April 2010
Volume 51, Issue 13
ARVO Annual Meeting Abstract  |   April 2010
Retinal Pigment Epithelial Signature Gene Function and Retinal Disease
Author Affiliations & Notes
  • N. V. Strunnikova
    OGVFB, National Eye Institute, Bethesda, Maryland
  • W. Chen
    Biostatistics, School of Public Health, University of Michigan, Ann Arbor, Michigan
  • A. Maminishkis
    NIH, Bethesda, Maryland
  • C. Zhi
    NIH, Bethesda, Maryland
  • D. Stambolian
    Opthalmology, University of Pennsylvania, Philadelphia, Pennsylvania
  • A. O. Edwards
    Ophthalmology, Mayo Clinic, Rochester, Minnesota
  • A. Swaroop
    Neurobiology-Neurodegeneration & Repair Laboratory,
    NIH, Bethesda, Maryland
  • G. Abecasis
    Biostatistics, School of Public Health, University of Michigan, Ann Arbor, Michigan
  • P. Munson
    Mathematical and Statistical Computing Laboratory, Center for Information Technology/NIH, Bethesda, Maryland
  • S. S. Miller
    NIH, Bethesda, Maryland
  • Footnotes
    Commercial Relationships  N.V. Strunnikova, None; W. Chen, None; A. Maminishkis, None; C. Zhi, None; D. Stambolian, None; A.O. Edwards, None; A. Swaroop, None; G. Abecasis, None; P. Munson, None; S.S. Miller, None.
  • Footnotes
    Support  None.
Investigative Ophthalmology & Visual Science April 2010, Vol.51, 493. doi:
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      N. V. Strunnikova, W. Chen, A. Maminishkis, C. Zhi, D. Stambolian, A. O. Edwards, A. Swaroop, G. Abecasis, P. Munson, S. S. Miller; Retinal Pigment Epithelial Signature Gene Function and Retinal Disease. Invest. Ophthalmol. Vis. Sci. 2010;51(13):493.

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      © ARVO (1962-2015); The Authors (2016-present)

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Purpose: : The gene signature of the RPE distinguishes it from other cell types and we seek to understand the role of these genes in RPE physiology and pathophysiology.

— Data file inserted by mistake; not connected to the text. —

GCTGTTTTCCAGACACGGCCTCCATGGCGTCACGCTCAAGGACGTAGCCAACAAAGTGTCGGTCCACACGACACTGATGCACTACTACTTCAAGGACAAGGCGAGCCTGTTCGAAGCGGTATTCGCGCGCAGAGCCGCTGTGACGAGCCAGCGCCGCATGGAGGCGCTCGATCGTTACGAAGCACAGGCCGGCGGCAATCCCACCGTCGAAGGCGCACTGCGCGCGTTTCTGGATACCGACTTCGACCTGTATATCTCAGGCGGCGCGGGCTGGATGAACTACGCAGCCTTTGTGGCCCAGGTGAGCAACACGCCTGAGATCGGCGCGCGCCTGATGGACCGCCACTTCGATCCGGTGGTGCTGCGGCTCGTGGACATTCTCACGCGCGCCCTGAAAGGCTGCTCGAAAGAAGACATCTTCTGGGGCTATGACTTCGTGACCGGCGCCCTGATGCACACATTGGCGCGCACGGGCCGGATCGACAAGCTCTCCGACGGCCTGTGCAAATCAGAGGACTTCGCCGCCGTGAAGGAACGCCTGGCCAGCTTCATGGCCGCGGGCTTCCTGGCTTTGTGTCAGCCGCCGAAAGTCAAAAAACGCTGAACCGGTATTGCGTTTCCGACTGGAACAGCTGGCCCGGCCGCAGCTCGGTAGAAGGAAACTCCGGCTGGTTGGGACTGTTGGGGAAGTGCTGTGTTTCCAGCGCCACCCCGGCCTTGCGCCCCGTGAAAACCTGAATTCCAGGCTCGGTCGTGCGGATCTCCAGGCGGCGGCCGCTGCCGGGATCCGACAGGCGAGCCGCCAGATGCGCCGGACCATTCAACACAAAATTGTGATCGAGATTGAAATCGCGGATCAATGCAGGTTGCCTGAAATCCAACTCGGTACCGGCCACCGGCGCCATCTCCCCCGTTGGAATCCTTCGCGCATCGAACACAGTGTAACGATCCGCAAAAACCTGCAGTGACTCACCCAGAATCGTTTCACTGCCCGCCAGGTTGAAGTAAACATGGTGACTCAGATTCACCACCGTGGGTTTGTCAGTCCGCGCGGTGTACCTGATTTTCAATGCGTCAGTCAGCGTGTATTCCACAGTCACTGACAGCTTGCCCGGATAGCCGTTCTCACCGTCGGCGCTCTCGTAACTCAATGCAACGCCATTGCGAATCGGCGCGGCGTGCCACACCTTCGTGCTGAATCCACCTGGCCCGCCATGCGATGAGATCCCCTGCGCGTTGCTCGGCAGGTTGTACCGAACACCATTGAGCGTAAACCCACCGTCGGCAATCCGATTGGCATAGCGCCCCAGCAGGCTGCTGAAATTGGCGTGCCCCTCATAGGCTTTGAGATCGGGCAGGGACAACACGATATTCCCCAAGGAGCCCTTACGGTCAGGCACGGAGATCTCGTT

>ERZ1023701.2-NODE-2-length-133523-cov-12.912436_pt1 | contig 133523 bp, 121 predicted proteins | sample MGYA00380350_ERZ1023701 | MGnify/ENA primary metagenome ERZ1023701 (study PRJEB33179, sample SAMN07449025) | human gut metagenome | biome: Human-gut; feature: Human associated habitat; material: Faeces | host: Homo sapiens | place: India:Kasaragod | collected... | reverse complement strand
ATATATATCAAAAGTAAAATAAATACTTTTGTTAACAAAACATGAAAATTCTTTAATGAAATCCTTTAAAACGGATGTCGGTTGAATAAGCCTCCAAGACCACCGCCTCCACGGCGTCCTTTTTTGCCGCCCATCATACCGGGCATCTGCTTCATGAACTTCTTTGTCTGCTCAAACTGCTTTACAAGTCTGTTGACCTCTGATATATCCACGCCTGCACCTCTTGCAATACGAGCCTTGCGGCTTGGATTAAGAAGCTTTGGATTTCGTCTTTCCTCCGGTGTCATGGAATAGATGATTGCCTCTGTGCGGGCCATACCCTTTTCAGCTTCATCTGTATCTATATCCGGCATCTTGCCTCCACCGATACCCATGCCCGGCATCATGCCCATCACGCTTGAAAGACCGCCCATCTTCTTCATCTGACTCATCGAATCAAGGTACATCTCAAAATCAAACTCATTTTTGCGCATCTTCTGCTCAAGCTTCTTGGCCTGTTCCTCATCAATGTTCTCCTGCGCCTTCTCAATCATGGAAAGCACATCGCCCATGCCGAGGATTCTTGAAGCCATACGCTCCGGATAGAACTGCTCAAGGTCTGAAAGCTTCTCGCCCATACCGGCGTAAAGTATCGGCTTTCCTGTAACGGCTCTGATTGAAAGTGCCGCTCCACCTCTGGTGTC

Methods: : A set of 154 RPE "signature" genes was determined using expression profiles of native human adult and fetal RPE, and fetal RPE cell cultures. The association of RPE signature genes with AMD was tested in a genome wide association study (GWAS), which included 2.5 million SNPs collected in 1150 controls and 2157 AMD cases. Proteins of interest were downregulated using shRNA lentiviral particles (Sigma). Expression and localization of signature proteins was determined by immunoblotting and immunofluorescence in primary cultures of human fetal retinal pigment epithelium.

Results: : A cross-sectional analysis of the RPE signature genes against an AMD GWAS dataset identified novel candidate genes potentially relevant to AMD. The TIMP3 gene (rs5754221, p = 5×10-5), GRAMD3 (rs4836255, p = 3×10-4), PITPNA (rs17821234, p = 4×10-4) and CHRNA3 (rs11072791, p = 6×10-4) were significantly associated. SNPs near 44 other signature genes show some association to AMD at p <0.01. Functional analysis of the 48 genes by DAVID revealed that 18 genes have a signal sequence at the N-terminus that targets these proteins to the ER. Mutations in signal sequences can cause protein misfolding, ER stress, and cell degeneration. In functional experiments, signature RPE gene products such as DCT were modified by shRNA in confluent monolayers. Down regulation of DCT significantly altered transepithelial resistance (TER) and the expression levels of proteins critical for RPE function (bestrophin, Kir7.1, NaK-ATPase, claudin 10, ezrin, ZO-1).

Conclusions: : Our identification of RPE signature genes has uncovered highly expressed genes whose functions in RPE physiology are still unknown. This data set has also revealed novel candidates and pathways that could underlie retinal degenerative disease.

Keywords: retinal pigment epithelium • gene/expression • age-related macular degeneration 

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